For New Zealanders, A brief review of a new TV series on Prime, 7:30pm Friday.
There’s 9 million fossils in the Natural History Museum, London.
Just one of the factoids uttered during last weeks opening show of The Museum of Life.
It’s an excellent show. An overflowing potpourri of items, just as crowded museum store rooms are.
Early in the show it featured an interview of Richard Fortey, who locates and shows off Dry Store Room No. 1 featured in his book of the same name.
I can’t help but wonder if the series was, in part, inspired by his Fortey’s book, which has been widely reviewed elsewhere. (As luck happens, I currently have a copy out of the library. No spoiler’s, please!)
If the first episode is anything to go by, it’ll be well worthwhile tuning into this.
The content is an excellent mix of things inside and outside the museum. As a sampler, here are (edited) notes I jotted down whilst watching the last’s week show:
The Earthworm Society of Britain is the quintessence of British eccentric pursuits? A worm-charming competition/experiment featured.
Museum = place to muse/think (from seat or house of the muses).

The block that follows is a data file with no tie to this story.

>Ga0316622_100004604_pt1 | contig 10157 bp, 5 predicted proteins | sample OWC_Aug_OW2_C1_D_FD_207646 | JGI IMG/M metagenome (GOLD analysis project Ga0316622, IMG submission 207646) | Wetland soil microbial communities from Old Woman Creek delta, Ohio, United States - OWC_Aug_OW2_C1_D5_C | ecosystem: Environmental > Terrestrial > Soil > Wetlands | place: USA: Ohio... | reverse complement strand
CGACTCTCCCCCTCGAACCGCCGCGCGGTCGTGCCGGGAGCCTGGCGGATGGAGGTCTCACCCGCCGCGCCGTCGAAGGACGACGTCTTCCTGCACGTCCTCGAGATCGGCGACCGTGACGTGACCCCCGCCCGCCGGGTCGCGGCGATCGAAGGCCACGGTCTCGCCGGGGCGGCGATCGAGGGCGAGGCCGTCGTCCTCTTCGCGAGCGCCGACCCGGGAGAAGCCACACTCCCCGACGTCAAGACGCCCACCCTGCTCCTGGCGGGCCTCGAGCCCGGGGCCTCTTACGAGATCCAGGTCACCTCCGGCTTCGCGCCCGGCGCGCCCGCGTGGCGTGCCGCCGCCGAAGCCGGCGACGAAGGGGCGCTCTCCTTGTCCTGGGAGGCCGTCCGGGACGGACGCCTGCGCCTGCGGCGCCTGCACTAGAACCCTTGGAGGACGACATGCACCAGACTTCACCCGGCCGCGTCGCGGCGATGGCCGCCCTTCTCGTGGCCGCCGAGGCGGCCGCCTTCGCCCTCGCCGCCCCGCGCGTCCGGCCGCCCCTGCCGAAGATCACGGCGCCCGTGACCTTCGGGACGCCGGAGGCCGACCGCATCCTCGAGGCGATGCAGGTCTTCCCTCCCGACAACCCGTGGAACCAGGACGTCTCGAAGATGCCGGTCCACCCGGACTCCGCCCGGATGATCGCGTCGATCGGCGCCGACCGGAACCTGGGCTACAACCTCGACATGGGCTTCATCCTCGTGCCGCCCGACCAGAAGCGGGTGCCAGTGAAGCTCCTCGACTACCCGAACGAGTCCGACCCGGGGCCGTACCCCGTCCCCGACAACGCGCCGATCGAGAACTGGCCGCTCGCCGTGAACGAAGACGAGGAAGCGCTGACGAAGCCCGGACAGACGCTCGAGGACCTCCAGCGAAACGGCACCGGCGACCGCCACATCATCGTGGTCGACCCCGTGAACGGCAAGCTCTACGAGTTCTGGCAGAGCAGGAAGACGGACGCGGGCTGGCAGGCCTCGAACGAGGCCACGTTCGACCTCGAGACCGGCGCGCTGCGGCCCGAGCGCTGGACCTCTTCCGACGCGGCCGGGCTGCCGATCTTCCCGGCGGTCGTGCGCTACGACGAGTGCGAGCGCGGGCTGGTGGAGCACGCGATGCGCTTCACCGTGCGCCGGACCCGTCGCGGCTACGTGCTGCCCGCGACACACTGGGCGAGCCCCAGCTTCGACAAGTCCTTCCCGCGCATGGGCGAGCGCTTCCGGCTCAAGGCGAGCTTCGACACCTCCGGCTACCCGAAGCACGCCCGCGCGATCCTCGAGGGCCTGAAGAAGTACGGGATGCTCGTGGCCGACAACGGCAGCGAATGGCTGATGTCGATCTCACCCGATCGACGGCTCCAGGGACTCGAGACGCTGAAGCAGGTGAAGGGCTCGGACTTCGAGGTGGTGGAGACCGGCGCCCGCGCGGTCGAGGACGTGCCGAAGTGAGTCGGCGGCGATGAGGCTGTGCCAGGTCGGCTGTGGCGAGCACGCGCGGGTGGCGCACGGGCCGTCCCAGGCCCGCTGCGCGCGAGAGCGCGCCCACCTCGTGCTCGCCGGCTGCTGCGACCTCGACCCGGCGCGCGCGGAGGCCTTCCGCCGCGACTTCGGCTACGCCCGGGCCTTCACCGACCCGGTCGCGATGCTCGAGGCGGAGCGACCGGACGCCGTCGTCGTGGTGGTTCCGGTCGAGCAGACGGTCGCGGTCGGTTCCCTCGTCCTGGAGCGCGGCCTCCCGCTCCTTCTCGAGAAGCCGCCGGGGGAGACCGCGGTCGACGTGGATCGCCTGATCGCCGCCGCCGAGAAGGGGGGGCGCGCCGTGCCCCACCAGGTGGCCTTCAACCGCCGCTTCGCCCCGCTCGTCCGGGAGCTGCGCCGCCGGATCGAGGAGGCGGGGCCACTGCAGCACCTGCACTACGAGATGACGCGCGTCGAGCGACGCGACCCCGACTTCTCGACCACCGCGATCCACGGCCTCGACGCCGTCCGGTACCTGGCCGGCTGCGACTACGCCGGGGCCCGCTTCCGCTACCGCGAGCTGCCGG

One segment featured that it is the Darwin mocking birds, not the finches, that should be highlighted as being crucial in Darwin considering speciation in birds. [My notes added ’don’t mock the mocking birds.’ Ha.]
There’s an excellent example of science always being revised in revising the position of the fossil dinosaur tails in the main hall to reflect new understanding. [Brontosaurus? T. Rex? I haven’t time to check, as this week’s show is on soon. Racing the clock here…]
An on-the-ground segment looks at project to re-introduce giant turtles to aid dispersal of seeds at Mauritius.
One very nervous presenter features in a segment making a mould from the ‘type’ fossil of Archaeopteryx.
Another segment looks at the re-emergence of mosquitos in England, and a study testing if they might carry malaria. [My notes have a remark saying that the mosquitos might have picked up the Plasmodium that causes malaria from travellers arriving into England. A sort of reverse infection.] There’s a neat piece of advice for travellers: you can tell if mosquitos are those that carry malaria (Anopeles) by noting if they rest on the surface at a 45% angle.
Fortey says ’Never throw anything away.’ Now, that’s a collector’s motto.
Sorry, readers, for not alerting you to this program sooner. I’d say it’s one of the few series currently worth watching on television. My only quibble thus far is that I’m not entirely sure about the main presenter, but fortunately the content dominates by far and other presenters take the reins for different sections of the story.
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